This broadside begins: 'On account of the late unfortunate Fight between the Champion M'Kay, and Byrne, several great Battles has been fought in the city of Glasgow, with the Byrneites, and the friends of M'Kay'. The elegy begins: 'Has Auld King Geordie slipp'd awa', / Or Wellington, or Peel, or wha'. It was published by Carmichael and Graham of Glasgow on the 10th June 1830.
Elegy and Epitaph
This memorial notice begins: 'Elegy and Epitaph on Thomas Williams, Late Dempster, or Hangman, of the City of Edinburgh'. The dedication under the title begins: 'Who died the 5th of January 1833, aged 66 years. He was upwards of 12 years in that capacity, and conducted himself with wonderful propriety, which few does in his line. This shows, that whatever occupation in life we follow, a man may keep his character somewhat blameless.' The first line of the elegy itself reads, 'SCARCE had the infant year begun', while the opening line of the epitaph reads, 'HERE lies TAM WILLIAMS, our city Dempster'. A 'dempster' was a legal officer who repeated the sentence after the judge.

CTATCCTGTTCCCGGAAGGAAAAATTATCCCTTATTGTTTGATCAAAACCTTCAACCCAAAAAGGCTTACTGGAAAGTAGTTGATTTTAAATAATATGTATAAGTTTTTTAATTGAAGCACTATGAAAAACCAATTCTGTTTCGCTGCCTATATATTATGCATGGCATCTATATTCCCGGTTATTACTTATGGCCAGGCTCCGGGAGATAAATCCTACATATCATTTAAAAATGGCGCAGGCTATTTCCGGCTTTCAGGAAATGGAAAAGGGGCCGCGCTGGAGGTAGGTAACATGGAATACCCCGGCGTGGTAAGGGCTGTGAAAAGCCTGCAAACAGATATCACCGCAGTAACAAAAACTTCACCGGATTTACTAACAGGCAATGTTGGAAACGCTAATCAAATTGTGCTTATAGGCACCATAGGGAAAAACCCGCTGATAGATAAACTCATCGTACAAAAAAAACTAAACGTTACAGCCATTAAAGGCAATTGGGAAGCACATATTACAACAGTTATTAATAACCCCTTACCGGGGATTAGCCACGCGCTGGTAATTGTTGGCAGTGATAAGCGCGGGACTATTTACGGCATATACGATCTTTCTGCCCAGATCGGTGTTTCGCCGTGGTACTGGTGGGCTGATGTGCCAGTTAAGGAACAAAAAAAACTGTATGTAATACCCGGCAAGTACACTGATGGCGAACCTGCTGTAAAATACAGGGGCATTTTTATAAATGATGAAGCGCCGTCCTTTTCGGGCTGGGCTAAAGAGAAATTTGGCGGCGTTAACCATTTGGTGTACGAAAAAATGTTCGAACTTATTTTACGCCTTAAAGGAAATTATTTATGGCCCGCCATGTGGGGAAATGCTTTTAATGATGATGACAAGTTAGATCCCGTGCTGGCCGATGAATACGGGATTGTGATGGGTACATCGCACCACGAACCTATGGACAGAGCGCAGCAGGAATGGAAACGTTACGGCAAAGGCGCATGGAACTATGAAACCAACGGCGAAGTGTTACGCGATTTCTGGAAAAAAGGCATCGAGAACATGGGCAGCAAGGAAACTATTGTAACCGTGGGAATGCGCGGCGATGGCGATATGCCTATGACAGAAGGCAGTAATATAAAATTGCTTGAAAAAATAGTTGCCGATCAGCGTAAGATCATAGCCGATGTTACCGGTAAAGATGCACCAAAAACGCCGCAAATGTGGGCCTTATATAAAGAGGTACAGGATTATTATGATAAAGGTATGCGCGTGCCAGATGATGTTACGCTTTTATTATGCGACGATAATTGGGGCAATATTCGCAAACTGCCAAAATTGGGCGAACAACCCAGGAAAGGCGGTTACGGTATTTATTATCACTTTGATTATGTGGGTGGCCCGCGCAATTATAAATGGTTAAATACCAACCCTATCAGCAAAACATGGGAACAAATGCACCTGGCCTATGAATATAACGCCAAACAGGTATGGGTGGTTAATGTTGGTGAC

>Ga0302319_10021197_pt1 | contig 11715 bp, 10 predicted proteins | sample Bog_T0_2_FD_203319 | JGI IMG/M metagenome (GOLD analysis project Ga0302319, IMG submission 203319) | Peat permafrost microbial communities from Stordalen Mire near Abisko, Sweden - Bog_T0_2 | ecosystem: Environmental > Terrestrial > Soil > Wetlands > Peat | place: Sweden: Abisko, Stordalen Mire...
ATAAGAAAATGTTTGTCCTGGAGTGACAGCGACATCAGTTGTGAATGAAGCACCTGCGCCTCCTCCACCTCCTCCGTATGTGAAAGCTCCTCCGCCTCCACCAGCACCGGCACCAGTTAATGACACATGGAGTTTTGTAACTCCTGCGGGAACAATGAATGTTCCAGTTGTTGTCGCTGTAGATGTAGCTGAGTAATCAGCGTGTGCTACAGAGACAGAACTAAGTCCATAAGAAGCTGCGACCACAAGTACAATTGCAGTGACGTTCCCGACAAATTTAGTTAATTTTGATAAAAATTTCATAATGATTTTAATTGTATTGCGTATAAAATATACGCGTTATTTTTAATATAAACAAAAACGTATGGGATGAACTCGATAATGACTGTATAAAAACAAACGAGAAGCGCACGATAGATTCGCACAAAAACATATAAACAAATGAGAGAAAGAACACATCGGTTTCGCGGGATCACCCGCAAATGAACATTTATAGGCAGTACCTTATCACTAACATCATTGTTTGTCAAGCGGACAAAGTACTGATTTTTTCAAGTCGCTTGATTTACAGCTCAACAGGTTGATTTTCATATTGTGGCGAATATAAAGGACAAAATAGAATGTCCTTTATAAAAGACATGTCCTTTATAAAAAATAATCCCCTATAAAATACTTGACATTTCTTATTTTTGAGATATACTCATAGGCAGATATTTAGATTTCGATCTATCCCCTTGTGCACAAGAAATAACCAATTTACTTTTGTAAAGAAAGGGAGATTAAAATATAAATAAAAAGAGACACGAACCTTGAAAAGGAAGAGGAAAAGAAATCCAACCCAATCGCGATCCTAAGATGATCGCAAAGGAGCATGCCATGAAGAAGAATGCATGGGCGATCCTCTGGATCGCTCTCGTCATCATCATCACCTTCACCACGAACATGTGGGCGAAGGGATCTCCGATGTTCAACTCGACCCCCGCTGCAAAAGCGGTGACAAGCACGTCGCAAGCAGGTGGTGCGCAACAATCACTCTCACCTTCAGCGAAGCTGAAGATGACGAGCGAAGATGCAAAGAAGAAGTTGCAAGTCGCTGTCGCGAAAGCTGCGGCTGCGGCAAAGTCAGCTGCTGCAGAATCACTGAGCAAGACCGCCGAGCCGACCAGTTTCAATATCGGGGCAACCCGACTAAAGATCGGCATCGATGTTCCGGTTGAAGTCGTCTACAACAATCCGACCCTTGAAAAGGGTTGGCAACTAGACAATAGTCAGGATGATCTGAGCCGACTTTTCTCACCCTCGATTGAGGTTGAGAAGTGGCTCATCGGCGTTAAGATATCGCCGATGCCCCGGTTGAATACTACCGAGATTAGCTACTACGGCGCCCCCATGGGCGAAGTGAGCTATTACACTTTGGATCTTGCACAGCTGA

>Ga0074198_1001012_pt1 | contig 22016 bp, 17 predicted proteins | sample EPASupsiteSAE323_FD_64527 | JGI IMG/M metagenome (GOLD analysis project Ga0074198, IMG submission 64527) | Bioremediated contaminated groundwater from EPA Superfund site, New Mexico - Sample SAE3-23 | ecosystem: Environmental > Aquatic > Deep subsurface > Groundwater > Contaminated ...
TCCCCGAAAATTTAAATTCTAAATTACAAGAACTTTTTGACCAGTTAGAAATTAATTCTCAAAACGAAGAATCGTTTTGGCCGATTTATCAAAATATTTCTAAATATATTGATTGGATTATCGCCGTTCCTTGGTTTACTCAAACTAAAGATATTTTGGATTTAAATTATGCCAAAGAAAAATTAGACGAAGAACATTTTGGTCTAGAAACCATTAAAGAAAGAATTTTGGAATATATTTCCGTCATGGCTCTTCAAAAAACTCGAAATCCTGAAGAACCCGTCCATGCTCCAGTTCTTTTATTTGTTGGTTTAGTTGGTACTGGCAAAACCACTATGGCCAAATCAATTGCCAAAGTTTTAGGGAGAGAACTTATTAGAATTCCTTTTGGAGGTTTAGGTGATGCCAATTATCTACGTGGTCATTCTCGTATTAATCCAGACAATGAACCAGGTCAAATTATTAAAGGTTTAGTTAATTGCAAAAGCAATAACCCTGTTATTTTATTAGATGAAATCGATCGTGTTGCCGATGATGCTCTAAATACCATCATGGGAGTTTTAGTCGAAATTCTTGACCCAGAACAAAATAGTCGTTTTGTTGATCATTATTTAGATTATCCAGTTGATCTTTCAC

Elegy entitled 'On the Death of the Right Honorable James Earle of Perth, Lord Drummond and Stobhall. Elegie'
This elegy begins: 'JEalous I am, Mourners are scarce adayes, / Time will have Period, ere Tears dime soe Eyes : / Admit the Reason never be so great, / The Signs of sorrow weareth out of date.' No publication details have been given, and the composition has been initialled 'M.M.'
Elegy on the Death of the Late Executioner
Verse 1: 'AH! fatal Death what brought you hither, / To slay poor Archey in a fever, / An' leave the Finishers altogether, / To mourn with pain, / Thinking they will never get a brither / Like him again.' The publisher of this broadside was T. Duncan. The place of publication is not given.
Elegy on Thomas Smellie
The first verse reads: 'GRAY weeping vaults, and ever mouldering domes, / From whose worn sides the very sculptures die ; / In whose cold, dark, and ever silent wombs, / The dear, the good, the great, the honour'd lie'. According to a note under the title, Thomas Smellie was the third son of the late William Smellie, F.R.S. & A.S.S.